The federal government’s anti-trust prosecution of Microsoft, and media coverage of it, has been a fascinating exercise in avoiding the real issues. The story is tailor-made for two of of our favorite infotainment images: personalizing institutional issues (in this case, big government vs. Bill Gates), and the fall of the powerful and wealthy. For local media- -which, despite its extensive coverage of any and every gleam in the eyes of Redmond media spinners, avoided this story until it became major national news last week–the focus is on possible lost profits. But the story’s real importance for most of us, and its implications, have gotten precious little attention.
If you use a personal computer, you probably also use Microsoft software: DOS, Windows, Word, Excel, Access, Word for Macintosh, Basic, or one (or more) of a dozen other applications, operating systems, or programming languages. If you’ve purchased an IBM-clone PC in the last three years, you’ve probably also bought Windows–an annoyingly slow, inefficient, and poorly designed clone of the Apple operating system. You probably know that, unless you buy Microsoft application programs (Word, Excel, Access, Mail, etc.), you’ll find that Windows performs so poorly, you’ll wish that you’d kept that old 286 with its DOS programs.
Microsoft has a lock on the PC market, with over 80% of all PCs sold carrying Windows software, and nearly that many carrying Microsoft applications programs, because (as everyone knows) Microsoft writes code into Windows to prevent other companies’ applications from working efficiently with Windows. In spite of Microsoft’s promise to the Justice Department when it signed a consent decree in 1995, there are no real walls between Microsoft’s operating systems development teams (DOS and Windows) and its applications teams.
And now Microsoft is in trouble again, for extending its monopoly on the PC software market to the Internet. The real conflict is over its Web browser, Internet Explorer, which competitors say is a separate applications program running on top of Windows, while Microsoft claims it’s an integral part of Windows. The evidence seems to favor Microsoft’s competitors, especially after Compaq Computer executives testified that Microsoft tried to cancel Compaq’s license to load Windows 95 on new computers when the company wanted to remove the Internet Explorer software-~an easy operation that involves changing only a few lines of code in the Windows 95 program.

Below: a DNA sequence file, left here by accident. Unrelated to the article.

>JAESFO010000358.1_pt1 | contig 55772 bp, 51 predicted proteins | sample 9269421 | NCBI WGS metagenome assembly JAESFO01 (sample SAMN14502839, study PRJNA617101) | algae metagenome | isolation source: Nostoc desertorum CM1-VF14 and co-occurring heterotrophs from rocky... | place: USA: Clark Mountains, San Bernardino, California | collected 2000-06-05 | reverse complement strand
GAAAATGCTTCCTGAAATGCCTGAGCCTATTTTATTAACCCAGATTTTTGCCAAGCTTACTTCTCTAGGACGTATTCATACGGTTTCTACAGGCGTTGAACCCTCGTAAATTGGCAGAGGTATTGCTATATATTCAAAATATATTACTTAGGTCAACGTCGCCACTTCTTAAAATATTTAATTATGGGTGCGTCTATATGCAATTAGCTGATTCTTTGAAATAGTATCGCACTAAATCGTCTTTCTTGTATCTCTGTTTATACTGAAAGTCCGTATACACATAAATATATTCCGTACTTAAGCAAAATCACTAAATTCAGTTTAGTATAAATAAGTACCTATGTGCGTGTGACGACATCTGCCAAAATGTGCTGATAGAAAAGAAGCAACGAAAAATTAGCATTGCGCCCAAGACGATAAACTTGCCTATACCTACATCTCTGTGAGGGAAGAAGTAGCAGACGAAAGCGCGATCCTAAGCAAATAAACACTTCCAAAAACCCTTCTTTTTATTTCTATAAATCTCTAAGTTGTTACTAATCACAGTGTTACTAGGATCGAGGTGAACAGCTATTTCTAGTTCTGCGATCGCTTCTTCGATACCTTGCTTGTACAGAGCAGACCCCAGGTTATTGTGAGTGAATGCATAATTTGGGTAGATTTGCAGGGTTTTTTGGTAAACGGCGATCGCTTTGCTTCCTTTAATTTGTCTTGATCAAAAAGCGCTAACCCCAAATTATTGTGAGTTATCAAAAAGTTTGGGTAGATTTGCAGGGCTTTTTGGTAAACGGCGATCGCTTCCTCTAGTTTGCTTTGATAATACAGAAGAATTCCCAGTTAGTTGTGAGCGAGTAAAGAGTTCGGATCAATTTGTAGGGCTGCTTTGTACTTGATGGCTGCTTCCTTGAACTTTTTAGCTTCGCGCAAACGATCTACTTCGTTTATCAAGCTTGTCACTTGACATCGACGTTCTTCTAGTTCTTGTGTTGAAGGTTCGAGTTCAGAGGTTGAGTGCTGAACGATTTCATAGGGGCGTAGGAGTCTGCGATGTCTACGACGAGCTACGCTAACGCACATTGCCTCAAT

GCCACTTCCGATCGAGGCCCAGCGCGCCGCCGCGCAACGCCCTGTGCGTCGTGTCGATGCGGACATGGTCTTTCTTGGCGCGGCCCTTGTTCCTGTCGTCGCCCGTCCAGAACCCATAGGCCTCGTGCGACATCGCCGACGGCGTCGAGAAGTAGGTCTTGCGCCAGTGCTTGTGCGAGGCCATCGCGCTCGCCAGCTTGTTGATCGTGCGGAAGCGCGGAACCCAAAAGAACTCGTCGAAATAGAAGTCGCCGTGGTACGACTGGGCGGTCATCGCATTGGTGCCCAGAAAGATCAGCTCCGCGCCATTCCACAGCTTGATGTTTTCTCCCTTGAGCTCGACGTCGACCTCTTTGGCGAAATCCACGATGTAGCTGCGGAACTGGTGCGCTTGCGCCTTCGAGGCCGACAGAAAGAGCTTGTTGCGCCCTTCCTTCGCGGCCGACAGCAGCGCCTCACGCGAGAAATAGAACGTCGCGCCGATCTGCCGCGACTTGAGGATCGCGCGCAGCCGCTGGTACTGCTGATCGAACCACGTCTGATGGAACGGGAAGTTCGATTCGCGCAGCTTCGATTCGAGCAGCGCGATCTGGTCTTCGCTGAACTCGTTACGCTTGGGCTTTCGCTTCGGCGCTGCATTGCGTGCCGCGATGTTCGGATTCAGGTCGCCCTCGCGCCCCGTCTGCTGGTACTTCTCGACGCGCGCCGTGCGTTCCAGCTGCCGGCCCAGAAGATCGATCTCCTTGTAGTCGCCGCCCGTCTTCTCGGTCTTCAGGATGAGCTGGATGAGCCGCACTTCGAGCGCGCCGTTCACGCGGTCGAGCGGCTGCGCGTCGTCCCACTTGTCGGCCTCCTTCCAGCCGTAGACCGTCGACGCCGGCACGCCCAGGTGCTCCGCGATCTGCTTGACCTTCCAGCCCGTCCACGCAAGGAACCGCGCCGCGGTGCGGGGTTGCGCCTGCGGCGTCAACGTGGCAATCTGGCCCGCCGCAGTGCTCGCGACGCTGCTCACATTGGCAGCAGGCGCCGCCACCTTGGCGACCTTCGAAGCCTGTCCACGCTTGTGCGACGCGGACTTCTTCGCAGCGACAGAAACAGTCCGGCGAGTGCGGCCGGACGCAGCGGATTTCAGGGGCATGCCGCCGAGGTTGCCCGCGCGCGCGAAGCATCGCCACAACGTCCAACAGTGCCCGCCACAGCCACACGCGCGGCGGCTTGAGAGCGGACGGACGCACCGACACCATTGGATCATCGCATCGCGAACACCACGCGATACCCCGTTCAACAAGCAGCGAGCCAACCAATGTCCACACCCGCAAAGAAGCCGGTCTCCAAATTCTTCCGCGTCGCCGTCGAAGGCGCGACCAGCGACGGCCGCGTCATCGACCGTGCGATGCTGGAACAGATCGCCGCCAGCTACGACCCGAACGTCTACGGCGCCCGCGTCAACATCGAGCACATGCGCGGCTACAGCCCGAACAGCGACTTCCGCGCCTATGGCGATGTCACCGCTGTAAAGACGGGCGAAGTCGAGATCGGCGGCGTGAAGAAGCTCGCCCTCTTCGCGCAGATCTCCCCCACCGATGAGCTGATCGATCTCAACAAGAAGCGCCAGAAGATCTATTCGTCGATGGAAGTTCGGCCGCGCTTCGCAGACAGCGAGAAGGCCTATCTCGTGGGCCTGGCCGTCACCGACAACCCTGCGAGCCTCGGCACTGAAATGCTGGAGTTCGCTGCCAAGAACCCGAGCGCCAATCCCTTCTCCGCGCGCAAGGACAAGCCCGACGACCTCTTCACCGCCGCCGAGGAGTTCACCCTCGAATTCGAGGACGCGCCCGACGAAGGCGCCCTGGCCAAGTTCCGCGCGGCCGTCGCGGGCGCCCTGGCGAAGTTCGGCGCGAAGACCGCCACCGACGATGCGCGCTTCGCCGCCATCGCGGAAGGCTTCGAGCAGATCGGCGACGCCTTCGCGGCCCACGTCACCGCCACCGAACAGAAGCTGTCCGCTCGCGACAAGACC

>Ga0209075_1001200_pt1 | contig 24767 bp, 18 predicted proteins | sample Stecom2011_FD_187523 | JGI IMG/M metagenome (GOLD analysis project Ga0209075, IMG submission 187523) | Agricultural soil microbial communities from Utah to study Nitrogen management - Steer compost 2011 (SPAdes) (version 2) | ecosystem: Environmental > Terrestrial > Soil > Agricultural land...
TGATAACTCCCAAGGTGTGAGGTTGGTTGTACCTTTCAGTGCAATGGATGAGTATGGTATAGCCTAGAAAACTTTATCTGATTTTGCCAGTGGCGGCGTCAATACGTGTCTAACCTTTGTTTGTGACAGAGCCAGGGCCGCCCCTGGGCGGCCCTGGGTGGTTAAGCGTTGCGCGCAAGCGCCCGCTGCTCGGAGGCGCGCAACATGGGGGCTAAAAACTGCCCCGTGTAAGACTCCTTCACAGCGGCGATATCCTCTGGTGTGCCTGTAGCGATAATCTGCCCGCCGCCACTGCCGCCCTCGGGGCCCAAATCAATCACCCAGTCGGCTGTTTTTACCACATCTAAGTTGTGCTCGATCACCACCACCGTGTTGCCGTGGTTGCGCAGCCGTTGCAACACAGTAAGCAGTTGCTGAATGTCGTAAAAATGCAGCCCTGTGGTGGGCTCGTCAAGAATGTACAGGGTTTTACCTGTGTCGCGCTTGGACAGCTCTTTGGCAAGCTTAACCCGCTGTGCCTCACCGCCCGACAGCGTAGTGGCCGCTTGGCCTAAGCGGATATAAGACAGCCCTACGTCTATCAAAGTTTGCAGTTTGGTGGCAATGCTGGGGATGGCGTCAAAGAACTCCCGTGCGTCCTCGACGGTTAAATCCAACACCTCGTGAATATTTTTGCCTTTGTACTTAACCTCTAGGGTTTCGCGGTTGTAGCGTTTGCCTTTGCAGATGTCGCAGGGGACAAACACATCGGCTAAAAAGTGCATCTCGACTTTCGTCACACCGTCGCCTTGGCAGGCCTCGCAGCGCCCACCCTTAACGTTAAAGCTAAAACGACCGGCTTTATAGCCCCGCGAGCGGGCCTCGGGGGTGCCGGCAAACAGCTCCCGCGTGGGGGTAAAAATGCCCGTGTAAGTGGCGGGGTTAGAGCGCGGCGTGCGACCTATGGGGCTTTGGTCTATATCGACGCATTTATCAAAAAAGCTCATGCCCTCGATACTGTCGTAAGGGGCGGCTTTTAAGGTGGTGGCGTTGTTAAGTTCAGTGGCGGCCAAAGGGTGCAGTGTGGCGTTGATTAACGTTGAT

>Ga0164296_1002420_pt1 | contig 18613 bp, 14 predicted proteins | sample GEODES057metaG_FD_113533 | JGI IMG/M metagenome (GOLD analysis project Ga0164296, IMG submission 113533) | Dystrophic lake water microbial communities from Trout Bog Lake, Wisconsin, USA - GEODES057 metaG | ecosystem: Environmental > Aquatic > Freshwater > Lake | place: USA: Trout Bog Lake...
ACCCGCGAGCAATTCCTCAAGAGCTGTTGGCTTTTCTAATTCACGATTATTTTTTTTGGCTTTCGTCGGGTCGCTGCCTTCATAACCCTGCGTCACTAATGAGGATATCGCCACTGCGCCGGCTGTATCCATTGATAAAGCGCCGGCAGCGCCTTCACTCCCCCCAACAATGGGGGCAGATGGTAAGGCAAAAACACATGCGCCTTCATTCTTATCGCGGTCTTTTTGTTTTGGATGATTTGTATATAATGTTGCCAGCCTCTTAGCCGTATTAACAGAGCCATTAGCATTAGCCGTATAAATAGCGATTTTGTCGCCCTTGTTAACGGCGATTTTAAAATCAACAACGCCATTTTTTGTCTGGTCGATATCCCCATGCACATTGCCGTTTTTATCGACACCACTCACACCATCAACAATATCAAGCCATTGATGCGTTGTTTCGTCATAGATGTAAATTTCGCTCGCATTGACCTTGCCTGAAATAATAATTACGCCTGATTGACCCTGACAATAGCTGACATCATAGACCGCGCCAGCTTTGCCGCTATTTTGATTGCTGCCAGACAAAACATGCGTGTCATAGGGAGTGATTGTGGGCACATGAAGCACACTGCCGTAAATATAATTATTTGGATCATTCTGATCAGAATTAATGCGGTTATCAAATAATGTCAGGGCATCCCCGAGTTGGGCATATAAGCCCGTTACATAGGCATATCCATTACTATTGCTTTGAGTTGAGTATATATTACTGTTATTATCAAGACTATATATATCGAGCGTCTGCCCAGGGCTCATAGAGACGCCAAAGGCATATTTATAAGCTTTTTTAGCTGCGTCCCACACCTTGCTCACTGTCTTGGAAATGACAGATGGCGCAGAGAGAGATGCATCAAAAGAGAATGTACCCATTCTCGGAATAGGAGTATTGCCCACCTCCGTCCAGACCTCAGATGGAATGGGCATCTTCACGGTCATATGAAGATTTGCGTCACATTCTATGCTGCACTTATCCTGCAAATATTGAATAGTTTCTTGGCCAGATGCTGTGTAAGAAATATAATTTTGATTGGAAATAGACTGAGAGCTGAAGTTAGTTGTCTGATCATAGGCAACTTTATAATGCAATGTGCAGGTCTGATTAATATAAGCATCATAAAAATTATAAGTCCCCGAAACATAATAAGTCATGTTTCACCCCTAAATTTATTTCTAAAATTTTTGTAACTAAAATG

The judge in charge of the government’s case has ruled that Microsoft must stop using strong-arm tactics to sell its browser software, but he’s also refused to enforce the Justice Department’s levy of a $1 million fine on Microsoft for each day it continues to package and market Internet Explorer as part of Windows 95. He’s appointed a technical investigator to review the case and report back to him by May 31. Until that time, Microsoft can continue business as usual. By the end of 1997, Microsoft will have approximately 50% of the Internet browser market sewn up. By May 1998, they’ll undoubtedly dominate the market for Internet browser software. The judge’s decision amounted to less than a slap on the wrist. In fact, it practically assures that Microsoft will continue unimpeded in its drive to control the Internet.
Microsoft’s competitors have taken the cheapest, but also least effective, route to hamstring Big Green: using taxpayer money to sue the company via the Justice Department, instead of taking Microsoft directly to court and footing the bill for their own legal expenses. It’s interesting to watch influential companies like Novell, IBM, Oracle, and Netscape Communications push the government to work on their behalf, and yet suffer the same frustrating response that average people do when we ask for something from the feds. This whole business make it obvious who the government works for: Microsoft is bigger and more influential than its competitors. Period.